Chaos reigns. Sirens wail. Crewpeople scatter about in a panic, frantically shouting into walkie-talkies and headsets. Tom Cruise lies on the ground, mortally wounded. Perhaps there is a spear of debris through his chest, or 90 percent of his body has been burned, or he’s fallen 50 feet and broken most of his bones.
The stunt went all wrong … or perhaps too well. It was thought to be impossible to execute without CGI, but Cruise insisted that as much be done practically as possible. The insurer had a conniption when they read the proposal. But Cruise ignored all warnings. He would not be dissuaded in his quest.
The director of the film kneels down next to Cruise, not knowing what to do, only able to lay a hand on his shoulder in a desperate attempt at reassurance. Cruise’s eyes flutter open. In a surprising display of strength, he seizes the director’s hand and pulls himself close to their face. With inhuman effort, he wills the words past his lips:
“The shot … did we get … the shot …”
The director is taken aback, but, baffled and reluctant, nods.
“Yeah, Tom. We got it. Now just hang on. Help is on the … Tom? TOM?!”
Cruise relaxes — first his hand and neck, and then the rest of his whole body, as he lets himself go. He is not needed anymore. Finally, after years of trying and failing, he has fulfilled himself. Tom Cruise’s eyes close and a content, beatific gleam overcomes his face as he dies in a state of perfect peace.
There’s a lot of nonsense plotting in Mission: Impossible — Rogue Nation that’s nearly as unnecessarily convoluted as the punctuation in its title. It’s an annoying element of overjustification that’s a departure from the purity that the film frequently achieves. Its action sequences are things of beauty; marvels of staging and efficiency and logical progression and excitement and suspense. In these scenes, all the bullshit about ambiguous loyalties and macguffins fade away in favor of human vs all the titanically absurd things that wish to kill them (and fail).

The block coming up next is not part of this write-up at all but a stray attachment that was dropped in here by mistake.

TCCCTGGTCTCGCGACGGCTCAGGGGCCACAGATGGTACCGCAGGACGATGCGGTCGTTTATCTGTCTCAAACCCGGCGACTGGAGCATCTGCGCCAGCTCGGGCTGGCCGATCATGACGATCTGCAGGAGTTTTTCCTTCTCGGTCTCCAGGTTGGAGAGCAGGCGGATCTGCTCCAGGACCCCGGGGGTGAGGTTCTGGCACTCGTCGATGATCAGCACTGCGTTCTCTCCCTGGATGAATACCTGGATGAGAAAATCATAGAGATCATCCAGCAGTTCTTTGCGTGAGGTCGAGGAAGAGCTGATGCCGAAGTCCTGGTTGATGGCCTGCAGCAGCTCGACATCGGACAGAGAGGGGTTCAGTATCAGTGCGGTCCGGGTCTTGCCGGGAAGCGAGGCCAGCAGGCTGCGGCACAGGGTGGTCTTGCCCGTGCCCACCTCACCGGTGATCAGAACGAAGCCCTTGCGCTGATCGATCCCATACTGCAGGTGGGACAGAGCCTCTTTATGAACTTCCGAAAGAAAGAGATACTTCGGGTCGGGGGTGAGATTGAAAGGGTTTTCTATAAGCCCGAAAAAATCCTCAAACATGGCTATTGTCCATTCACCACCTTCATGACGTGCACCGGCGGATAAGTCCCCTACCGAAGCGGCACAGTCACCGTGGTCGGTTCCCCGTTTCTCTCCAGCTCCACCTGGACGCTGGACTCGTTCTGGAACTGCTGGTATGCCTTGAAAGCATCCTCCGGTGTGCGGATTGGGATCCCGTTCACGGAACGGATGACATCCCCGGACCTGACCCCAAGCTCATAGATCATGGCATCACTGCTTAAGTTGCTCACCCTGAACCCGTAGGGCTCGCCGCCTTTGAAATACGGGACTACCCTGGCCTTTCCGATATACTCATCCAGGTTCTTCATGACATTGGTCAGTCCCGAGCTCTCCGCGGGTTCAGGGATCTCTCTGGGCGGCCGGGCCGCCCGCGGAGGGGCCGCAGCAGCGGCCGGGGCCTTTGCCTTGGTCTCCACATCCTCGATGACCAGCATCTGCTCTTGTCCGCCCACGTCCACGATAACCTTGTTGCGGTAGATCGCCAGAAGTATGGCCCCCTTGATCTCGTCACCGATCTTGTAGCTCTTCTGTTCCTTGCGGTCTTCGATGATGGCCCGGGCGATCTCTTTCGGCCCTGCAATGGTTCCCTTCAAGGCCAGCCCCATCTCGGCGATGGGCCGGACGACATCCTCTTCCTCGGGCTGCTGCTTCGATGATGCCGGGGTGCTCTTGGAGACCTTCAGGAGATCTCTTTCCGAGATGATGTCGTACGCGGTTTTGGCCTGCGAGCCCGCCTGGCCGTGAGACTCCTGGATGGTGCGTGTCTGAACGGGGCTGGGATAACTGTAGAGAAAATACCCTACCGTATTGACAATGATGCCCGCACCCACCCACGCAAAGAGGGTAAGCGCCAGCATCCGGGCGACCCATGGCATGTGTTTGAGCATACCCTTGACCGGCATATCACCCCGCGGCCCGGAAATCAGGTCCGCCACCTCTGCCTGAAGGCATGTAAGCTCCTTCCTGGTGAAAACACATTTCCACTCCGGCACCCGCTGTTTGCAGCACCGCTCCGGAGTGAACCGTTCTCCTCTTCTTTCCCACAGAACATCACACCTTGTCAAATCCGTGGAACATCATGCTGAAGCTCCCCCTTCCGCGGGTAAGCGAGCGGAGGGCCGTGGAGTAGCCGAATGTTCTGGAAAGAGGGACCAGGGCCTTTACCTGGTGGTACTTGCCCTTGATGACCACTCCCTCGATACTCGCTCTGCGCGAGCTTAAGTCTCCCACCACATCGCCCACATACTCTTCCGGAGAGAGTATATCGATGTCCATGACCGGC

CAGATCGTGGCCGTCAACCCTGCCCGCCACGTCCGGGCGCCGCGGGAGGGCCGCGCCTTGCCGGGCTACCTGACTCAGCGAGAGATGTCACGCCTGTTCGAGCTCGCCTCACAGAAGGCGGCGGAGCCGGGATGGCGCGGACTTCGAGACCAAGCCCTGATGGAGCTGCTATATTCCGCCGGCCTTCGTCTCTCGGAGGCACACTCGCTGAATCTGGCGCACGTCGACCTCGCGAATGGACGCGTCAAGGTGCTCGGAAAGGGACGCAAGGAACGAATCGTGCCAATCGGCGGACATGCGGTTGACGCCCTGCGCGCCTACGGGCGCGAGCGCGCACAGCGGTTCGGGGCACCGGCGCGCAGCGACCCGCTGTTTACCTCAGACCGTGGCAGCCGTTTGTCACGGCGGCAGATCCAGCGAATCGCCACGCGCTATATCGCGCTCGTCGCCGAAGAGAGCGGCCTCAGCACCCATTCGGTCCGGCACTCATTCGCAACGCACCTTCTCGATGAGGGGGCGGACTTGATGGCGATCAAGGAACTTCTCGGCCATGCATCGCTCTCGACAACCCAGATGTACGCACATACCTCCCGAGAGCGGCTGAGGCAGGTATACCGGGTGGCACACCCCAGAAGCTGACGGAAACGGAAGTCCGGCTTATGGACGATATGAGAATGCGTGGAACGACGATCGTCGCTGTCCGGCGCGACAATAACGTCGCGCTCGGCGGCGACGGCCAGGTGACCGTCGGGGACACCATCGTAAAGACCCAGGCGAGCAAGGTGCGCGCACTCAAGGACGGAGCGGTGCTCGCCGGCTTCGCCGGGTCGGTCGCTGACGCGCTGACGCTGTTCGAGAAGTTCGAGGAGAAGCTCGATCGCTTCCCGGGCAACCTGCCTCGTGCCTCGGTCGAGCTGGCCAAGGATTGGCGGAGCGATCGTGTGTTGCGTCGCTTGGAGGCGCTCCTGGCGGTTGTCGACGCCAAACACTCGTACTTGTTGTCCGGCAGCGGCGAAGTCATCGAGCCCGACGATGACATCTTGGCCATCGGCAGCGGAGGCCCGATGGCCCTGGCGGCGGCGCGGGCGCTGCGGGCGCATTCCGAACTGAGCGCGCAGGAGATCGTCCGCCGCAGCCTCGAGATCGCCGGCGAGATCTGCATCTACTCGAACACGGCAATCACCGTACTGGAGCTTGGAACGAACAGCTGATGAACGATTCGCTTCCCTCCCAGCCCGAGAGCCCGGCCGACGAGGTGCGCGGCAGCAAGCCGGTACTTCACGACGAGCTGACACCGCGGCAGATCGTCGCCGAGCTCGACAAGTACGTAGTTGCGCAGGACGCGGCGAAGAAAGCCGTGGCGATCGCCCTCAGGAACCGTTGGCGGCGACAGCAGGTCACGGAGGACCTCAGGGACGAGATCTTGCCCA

The IMF is back and Ethan Hunt (Cruise) is after a shadowy organization blah blah blah gets framed as a traitor yada yada goes on the run whoopie flip jumps through a bunch of hoops to get the stuff he needs and I’m running out of silly filler words. M:I-RN's one great sin is in trying to take serious the words that should serve as nothing more than an excuse for the next big setpiece.
The goals of the action blockbuster and the goals of the spy film that has Something to Say about geopolitics are at odds. Thankfully, the story and dialog never stoop anywhere near the depths of Nolanism, but there are unwelcome allusions to intelligence agencies’ covert state toppling and rebuilding that throw a wet rag over the fun. More to the point, the need to exposit away all the double crosses (most of which come from one character) and own up to just what the story is about (which comes extremely late in the game) stops the movie dead for stretches of time, most damagingly just before the final series of fights and chases. The villainous organization at the movie’s center, The Syndicate, is emblematic of this. Supposedly an “anti-IMF” made up of former spies and assassins, in practice, it’s indistinguishable from any other baddie get-together from any given Bond or what have you. The ticcy main villain is kind of fun at times, though.